have charge of father's estate in Chambers street. West Bos- 
ton ; well never failed for about 40 years ; father and mother 
lived there about 40 years, always used the water and as 
healthy as any people. On the estate on Governor alley 
corner, water is good ; within a year past, the well wa& 
deepened and now sufficient ; do not know, but believe 
water good, have owned it about 12 years ; in Hay ward 
place had good water and enough ; lived there 3 years ; my 
place of business is in Brattle street, use the pump there irr 
street ; supply rather limited, all the neighborhood go there ; 
if water was brought in by city should not want to take it. 
I wish to sell my father's estate ; do not know of any neces- 
sity of water in that neighborhood, the pump gets out of 
order in Brattle street. 

Cross examined. Aqueduct connected with the house 
when I bought it, one or two years ago ; rain water some- 
times affected by coal or soot; aqueduct cost 10 or 12 
dollars a year; deepened well in Governor alley 1^ feet, ex- 
pended perhaps 40 or 50 dollars between the two houses ; 
cistern and apparatus about ^ 1 00 ; well 36 feet deep, do 
not know cost ; pump in Brattle street in warm weather con- 
stantly going ; frequently stopped it, so as to let it fill up ; 
do not recollect that the aqueduct ever stopped, cistern of 
brick in Roman cement, told the mason to build it as good 
as he could. 

Benjamin Adams. I live in Pemberton square, Ward 


No. 4 ; my well is very shoal, about 20 feet ; found 
cistern there, supply not large, but have had enough ; 
have not lived there long, lived in Mt. Vernon street, oppo-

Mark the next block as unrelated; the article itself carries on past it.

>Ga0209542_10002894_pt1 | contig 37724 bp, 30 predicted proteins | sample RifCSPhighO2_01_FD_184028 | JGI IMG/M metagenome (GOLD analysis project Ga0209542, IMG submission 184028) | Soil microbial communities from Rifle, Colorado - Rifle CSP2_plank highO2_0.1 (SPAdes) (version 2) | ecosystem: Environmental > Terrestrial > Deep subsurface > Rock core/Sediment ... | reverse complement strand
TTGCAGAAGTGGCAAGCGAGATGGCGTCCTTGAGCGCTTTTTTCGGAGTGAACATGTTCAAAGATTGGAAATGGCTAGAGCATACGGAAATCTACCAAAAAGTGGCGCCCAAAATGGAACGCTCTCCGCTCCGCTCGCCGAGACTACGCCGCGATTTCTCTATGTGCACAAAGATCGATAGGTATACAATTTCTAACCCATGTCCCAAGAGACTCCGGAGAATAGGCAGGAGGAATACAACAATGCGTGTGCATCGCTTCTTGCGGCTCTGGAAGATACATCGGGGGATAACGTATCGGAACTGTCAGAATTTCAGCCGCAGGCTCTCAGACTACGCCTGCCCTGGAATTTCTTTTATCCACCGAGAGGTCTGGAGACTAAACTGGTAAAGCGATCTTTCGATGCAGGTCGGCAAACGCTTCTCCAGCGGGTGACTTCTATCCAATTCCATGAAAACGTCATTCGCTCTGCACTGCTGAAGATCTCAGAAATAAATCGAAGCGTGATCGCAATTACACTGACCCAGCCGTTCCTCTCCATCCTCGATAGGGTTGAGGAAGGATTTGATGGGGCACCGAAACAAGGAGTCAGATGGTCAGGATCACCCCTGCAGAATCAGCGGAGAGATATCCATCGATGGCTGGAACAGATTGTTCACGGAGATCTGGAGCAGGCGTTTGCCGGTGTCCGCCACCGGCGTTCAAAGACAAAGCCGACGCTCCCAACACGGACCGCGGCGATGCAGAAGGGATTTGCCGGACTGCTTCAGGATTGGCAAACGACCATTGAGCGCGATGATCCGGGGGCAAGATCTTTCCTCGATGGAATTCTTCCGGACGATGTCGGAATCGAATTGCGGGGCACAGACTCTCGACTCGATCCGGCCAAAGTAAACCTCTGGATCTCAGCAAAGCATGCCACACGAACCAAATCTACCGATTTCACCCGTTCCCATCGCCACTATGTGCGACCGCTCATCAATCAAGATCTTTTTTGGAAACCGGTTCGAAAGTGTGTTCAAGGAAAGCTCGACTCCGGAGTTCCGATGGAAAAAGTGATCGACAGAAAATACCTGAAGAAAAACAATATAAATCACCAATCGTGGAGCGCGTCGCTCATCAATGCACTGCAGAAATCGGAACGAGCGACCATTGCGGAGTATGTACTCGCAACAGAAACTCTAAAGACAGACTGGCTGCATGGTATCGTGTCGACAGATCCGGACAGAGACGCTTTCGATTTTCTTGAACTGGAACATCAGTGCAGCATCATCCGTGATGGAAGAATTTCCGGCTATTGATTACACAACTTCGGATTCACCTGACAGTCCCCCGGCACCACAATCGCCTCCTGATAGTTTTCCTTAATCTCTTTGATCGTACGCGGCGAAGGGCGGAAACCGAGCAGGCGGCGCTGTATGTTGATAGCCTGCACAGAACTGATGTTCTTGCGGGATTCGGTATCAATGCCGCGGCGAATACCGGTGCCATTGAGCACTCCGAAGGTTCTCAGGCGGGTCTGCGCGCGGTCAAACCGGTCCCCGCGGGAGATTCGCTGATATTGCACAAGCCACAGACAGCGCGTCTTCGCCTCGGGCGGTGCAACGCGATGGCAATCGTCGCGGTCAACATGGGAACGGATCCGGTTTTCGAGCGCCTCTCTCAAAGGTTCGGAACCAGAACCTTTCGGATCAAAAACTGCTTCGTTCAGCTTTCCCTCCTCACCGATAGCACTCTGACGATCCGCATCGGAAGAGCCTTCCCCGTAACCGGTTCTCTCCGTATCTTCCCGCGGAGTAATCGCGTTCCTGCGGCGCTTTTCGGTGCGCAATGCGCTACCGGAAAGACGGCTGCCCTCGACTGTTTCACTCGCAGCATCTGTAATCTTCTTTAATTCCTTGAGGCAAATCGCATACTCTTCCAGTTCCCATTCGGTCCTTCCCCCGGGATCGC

site Hancock ; we had water enough, but my neighbor, 
whose pump was in the same well thought it not good ; we 
always found enough and good ; rain water sometimes out ; 
lived at the corner of Chestnut and Walnut street, also 
next to Judge Shaw's ; yard went through to Pinckney 
street, water abundant and good, had rain water cistern 
also ; in Chestnut street no recollection of not having 
enough ; have owned in Derne street since 1835, 3 houses, 
but one well there for all the houses and one shop (4) ; they 
applied to me to dig another well ; I own no other houses 
except in South Boston ; in every part I have good water 
and plenty ; go from 15 or 17 to 35 feet deep, but on high 
land it is difficult to get water, as at House of Industry. If 
the City should introduce water I would take it ; should want 
it for washing ; my cistern requires to be cleansed, think I 
could build a well like mine for ^35, should be willing to 
pay ^25 for city water ; I do not think there is any neces- 
sity for City's bringing water in, should like to have a corpo- 
ration do it. 

Cross examined. I would not pay for tenants taking